# Homework Help: Rotational kinetic energy problem

1. Jul 1, 2008

### bodensee9

Hello:

can someone help me with the following?

A rigid assembly of a thin hoop (of mass m and radius R of 0.15m) positioned on top of a thin radial rod (of mass m and length L = 2.0 R). (So imagine a circle on top of a stick, whereby if you extend the stick you will hit the center of the circle). If we give the assemblly a nudge the assembly will rotate around a horizontal axis that is perpendicular to the rod and lying on the bottom of the rod. Assuming that the energy given in the nudge is negligible, what is the assembly's angular speed about the rotation axis when it passes through the upside-down (inverted position)?

This is what I did:

I thought that since mechanical energy is conserved, so change in kinetic energy + change in potential energy = 0.

Kinetic energy = 1/2*I*v^2, where v = angular speed. I = moment of inertia, and in this case I found the inertia of the hoop = m*R^2 + m*(3R)^2 = 10*m*R^2.
The inertia of the rod = 1/3*m*L^2 = 1/3*m*(2R)^2.
Add the two up I got 34/3*m*R^2.

the potential energy I can treat as concentrated in the center of mass of the assembly. the y coordinate of the center of mass I found by: (m*R + m*3R)/2*m = 2R. Then I treat the total mass of 2m as concentrated at 2R (or -2R because it is inverted)

So my equation would give me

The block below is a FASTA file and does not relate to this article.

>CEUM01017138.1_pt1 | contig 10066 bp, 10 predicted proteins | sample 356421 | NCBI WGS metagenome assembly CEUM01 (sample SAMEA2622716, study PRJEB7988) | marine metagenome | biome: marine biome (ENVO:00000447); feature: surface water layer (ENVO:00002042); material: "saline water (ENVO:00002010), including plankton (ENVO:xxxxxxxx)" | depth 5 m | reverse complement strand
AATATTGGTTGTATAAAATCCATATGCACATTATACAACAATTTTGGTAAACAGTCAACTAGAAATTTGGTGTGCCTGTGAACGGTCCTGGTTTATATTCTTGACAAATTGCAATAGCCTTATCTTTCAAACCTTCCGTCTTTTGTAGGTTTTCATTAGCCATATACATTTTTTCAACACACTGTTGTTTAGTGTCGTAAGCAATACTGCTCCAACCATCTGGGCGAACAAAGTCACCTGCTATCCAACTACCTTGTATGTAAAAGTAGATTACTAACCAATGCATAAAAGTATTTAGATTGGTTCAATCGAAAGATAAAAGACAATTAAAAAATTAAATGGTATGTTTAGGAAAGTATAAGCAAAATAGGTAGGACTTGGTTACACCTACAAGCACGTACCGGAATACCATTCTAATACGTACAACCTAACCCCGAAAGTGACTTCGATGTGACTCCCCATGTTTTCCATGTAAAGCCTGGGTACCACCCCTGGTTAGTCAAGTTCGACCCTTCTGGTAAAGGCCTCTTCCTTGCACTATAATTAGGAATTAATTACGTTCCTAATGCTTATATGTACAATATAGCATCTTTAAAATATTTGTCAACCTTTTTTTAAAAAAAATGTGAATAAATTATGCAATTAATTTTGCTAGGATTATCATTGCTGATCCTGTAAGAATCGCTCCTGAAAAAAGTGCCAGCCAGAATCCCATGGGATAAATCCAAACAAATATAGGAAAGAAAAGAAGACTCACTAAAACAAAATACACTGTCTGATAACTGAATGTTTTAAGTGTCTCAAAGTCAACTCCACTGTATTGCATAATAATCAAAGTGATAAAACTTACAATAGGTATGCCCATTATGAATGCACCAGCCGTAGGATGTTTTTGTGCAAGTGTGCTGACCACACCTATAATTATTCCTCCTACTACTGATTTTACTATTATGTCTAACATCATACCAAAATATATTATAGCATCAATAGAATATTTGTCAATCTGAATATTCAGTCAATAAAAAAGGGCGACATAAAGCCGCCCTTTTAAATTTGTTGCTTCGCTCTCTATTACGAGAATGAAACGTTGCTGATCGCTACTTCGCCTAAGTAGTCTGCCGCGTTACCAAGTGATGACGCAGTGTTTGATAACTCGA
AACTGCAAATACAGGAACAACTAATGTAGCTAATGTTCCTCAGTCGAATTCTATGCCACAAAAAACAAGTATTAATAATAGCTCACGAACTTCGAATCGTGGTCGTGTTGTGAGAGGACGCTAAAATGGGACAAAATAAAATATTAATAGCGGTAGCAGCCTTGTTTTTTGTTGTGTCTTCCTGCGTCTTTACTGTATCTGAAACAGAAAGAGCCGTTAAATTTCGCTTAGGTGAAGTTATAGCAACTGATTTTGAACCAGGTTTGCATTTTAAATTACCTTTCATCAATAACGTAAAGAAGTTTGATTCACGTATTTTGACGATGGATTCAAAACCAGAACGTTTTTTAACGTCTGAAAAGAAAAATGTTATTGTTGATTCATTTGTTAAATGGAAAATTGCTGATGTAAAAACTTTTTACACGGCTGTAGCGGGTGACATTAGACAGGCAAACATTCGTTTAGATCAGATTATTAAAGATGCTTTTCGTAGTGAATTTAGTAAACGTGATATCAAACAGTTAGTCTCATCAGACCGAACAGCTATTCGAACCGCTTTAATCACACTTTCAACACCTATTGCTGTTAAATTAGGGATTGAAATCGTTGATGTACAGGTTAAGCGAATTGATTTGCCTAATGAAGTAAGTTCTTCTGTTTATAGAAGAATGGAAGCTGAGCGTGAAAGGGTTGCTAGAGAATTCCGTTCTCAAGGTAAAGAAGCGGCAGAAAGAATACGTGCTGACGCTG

1/2*34/3*m*r^2*v^2 = 2R*2m*g
But I don't think this is right.

Any suggestions?

Thanks!

2. Jul 1, 2008

### Staff: Mentor

Almost right. Set the KE equal to the (negative of the) change in PE. (What's the change in PE?)

3. Jul 1, 2008

### bodensee9

Oh okay, I think the displacement would be 4R in that case? Thanks!

4. Jul 1, 2008

Right!

5. Mar 7, 2011

### Nash77

I understand the general equations in this problem, but why is the hoop being multiplied by (3R) [I = mR^2 + m(3R)^2] and the rod being multiplied by (1/3) [I = 1/3mL^2

6. Mar 7, 2011

### Nash77

Kinetic energy = 1/2*I*v^2, where v = angular speed. I = moment of inertia, and in this case I found the inertia of the hoop = m*R^2 + m*(3R)^2 = 10*m*R^2.
The inertia of the rod = 1/3*m*L^2 = 1/3*m*(2R)^2.

^^ I understand the moment of inertia equations, I = mR^2, but why are we multiplying by 3 for the hoop and by 1/3 for the rod?

7. Mar 8, 2011

### Staff: Mentor

For the hoop: The rotational inertia of a hoop about its center of mass is I = mR^2; here we have to use the parallel axis theorem to find the rotational inertia about the axis of rotation, which is at the end of the rod. That's where the additional term of m(3R)^2 comes from.

Note that all points of the hoop are equidistant from the center, which is what allows us to use I = mR^2. That's not the case for a rod. The formula for the rotational inertia of a rod about one end is 1/3mL^2, where L is the length of the rod.

See: http://hyperphysics.phy-astr.gsu.edu/hbase/mi.html#cmi"

Last edited by a moderator: Apr 25, 2017